The Story Behind The Song
If someone had never heard of pop music and wanted to hear a fine example, the catchy and uplifting Mr Blue Sky would surely be on the playlist. The song, notable for being one of the first to use a synthesised voice, was penned by frontman Jeff Lynne after enduring two weeks of mist and rain in Switzerland during which time he had written nothing. The sun came out, the creativity flowed and 14 songs were composed in the following fortnight, including Mr Blue Sky.
The song is unquestionably influenced by The Beatles, not only because of the overall sound and rich arrangement but also by the use of a fire extinguisher to create a bell (Penny Lane) and panting (A Day In The Life). The connection between ELO and the world's most famous pop group is strong - John Lennon believed that had The Beatles not split up in 1970 they would have evolved to sound something like ELO; a massive compliment to the Birmingham-based group. Further, when The Beatles released two singles in the 1990s (Free As A Bird and Real Love), based on demo recordings left posthumously by Lennon, they were produced by Lynne.
Mr Blue Sky delights throughout, but the joyous operatic harmonies that kick in after three minutes and continue to the fade out are surprising and extraordinary. The album version is longer by over a minute and contains a stirring reprise that ends with a stunning string arrangement that captures the very moment the sun breaks through the clouds. Through the music, you feel it, you see it, and one wonders whether any of the great classical composers could have done better. Over the final bars the synthesised voice slowly sings "Please turn me over" – reminding the listener to flip the disc over. This delightful technological anachronism only adds to this track's status as classic vinyl.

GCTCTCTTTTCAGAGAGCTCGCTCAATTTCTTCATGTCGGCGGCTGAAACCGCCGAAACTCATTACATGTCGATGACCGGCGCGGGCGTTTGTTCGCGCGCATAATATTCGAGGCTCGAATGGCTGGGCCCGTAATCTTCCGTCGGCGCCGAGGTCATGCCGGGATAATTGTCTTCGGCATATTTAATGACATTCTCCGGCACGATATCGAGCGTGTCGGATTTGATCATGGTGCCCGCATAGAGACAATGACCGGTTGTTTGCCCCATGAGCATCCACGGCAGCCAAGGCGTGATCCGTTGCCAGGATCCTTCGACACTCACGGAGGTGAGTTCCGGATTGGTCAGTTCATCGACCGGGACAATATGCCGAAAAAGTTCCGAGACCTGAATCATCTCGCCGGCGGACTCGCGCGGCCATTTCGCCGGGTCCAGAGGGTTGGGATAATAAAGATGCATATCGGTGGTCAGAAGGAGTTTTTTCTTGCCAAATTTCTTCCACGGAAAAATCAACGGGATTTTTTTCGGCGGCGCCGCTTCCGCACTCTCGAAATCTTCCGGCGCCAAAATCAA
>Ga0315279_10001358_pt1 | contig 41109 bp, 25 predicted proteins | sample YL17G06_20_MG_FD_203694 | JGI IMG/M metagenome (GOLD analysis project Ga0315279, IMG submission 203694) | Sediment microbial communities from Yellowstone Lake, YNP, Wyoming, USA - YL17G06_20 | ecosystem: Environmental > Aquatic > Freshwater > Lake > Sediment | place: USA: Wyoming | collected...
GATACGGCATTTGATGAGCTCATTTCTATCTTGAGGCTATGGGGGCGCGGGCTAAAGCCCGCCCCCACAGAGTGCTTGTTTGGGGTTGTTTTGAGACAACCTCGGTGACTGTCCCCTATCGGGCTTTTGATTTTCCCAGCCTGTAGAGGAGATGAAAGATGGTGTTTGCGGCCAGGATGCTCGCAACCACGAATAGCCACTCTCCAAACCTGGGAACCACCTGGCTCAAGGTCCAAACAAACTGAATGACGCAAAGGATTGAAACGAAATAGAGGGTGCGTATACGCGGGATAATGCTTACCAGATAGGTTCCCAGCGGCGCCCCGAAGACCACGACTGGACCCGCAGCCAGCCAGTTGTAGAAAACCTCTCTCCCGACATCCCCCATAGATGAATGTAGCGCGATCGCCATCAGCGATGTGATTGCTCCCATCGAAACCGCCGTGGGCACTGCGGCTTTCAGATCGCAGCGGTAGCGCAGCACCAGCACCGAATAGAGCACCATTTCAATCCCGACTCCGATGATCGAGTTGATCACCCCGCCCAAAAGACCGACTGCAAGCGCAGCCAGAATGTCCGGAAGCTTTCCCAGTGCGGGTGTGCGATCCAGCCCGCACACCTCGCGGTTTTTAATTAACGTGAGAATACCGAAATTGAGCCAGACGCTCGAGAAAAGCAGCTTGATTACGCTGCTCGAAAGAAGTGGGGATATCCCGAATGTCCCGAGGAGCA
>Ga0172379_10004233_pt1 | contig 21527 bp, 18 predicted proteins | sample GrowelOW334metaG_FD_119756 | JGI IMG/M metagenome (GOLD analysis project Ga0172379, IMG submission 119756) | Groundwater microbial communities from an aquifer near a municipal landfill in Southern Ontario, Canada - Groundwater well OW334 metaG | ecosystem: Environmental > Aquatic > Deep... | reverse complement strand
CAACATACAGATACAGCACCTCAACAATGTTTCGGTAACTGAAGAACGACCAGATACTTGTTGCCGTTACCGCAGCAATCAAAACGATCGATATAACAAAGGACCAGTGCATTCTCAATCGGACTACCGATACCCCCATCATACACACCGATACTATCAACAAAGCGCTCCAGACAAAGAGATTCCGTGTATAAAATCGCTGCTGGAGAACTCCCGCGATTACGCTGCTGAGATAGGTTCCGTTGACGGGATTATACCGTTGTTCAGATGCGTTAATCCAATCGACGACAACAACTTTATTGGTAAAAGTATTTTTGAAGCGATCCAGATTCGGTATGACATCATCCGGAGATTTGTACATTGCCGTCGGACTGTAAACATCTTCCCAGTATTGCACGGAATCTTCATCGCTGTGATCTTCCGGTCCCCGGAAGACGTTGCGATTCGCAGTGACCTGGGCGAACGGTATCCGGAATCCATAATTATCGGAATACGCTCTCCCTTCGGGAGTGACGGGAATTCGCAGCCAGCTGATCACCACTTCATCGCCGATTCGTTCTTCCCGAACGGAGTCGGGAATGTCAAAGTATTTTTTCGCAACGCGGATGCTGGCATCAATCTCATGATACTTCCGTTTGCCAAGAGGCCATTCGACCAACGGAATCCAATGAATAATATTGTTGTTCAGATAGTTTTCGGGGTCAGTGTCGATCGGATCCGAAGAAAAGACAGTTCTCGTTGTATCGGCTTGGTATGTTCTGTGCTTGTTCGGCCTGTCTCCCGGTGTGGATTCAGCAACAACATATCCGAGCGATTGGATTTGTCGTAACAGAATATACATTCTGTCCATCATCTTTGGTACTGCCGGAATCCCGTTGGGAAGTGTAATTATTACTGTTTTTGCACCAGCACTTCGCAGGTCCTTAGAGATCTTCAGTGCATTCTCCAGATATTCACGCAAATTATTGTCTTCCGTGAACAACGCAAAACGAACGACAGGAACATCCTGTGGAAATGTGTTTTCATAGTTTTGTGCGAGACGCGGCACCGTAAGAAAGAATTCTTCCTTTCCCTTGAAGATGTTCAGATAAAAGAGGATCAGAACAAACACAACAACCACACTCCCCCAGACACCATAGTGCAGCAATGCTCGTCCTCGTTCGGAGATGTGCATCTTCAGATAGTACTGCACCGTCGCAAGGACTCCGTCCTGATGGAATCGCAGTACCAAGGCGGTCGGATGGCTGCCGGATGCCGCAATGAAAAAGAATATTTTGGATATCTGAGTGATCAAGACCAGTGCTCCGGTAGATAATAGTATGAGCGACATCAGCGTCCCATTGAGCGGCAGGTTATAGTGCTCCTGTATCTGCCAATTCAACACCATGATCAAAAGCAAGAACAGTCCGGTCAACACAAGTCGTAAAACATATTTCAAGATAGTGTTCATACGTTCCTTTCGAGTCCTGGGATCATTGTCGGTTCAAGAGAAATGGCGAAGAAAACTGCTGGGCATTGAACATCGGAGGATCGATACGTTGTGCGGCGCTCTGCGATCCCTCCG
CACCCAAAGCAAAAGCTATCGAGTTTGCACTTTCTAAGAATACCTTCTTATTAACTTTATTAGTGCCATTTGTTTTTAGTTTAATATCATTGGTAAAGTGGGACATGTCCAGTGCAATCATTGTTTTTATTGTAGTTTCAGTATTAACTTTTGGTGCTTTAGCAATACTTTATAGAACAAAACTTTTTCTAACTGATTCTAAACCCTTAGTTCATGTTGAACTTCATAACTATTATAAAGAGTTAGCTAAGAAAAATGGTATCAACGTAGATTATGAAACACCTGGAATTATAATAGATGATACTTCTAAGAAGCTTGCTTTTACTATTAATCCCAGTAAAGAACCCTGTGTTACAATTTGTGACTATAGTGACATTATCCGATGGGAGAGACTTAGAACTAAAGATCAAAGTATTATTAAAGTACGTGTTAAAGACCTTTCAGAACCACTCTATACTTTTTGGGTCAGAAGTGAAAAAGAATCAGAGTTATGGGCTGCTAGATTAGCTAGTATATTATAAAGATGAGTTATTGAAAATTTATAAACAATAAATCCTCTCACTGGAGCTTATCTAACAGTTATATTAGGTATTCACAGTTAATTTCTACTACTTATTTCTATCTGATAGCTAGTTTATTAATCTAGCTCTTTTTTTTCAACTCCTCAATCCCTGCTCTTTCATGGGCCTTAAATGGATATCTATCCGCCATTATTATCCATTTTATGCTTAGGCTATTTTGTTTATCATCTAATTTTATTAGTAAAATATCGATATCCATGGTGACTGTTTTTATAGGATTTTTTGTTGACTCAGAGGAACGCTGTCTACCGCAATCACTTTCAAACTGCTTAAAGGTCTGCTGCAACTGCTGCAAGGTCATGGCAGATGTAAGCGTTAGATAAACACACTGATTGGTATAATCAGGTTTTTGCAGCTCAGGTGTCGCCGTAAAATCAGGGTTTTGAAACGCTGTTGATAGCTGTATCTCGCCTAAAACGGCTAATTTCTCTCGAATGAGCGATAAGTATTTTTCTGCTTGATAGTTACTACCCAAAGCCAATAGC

The song is the final track of Concerto for a Rainy Day, the third side of the Out Of The Blue, which was one of ELO's most celebrated albums. It also includes the hits: Turn To Stone, Sweet Talkin' Woman and Wild West Hero. ELO's most popular album was Discovery. Released a year later, it shifted 2 million copies in the US, topped the album chart in the UK and spawned three Top Ten hits - Shine A Little Love, Diary of Horace Wimp (another track heavily influenced by The Beatles) and Don't Let Me Down.
Despite only reaching No. 6 in the UK singles chart when it was released in 1978, Mr Blue Sky has gone on to become ELO's signature track. It has featured in ten movies, was played during the opening and closing ceremonies of the London Olympics in 2012 and was even used as a wake-up for astronauts on the Space Shuttle. It is also one of the UK's most streamed songs from the 1970s; in fact, in 2018, it received 26 million plays on Spotify, which was only bettered by Queen's Bohemian Rhapsody. It might have taken several decades, but Mr Blue Sky now stands tall in the pantheon of pop masterpieces.
We hereby instate Mr Blue Sky by Electric Light Orchestra on The Wall as No. 5 Best Single of 1978.
For some, ELO tracks are too "samey" – perhaps this is true but this does not detract from the fact that the best ELO tracks like Mr Blue Sky, Livin' Thing and Rockaria are works of pop genius.Ant B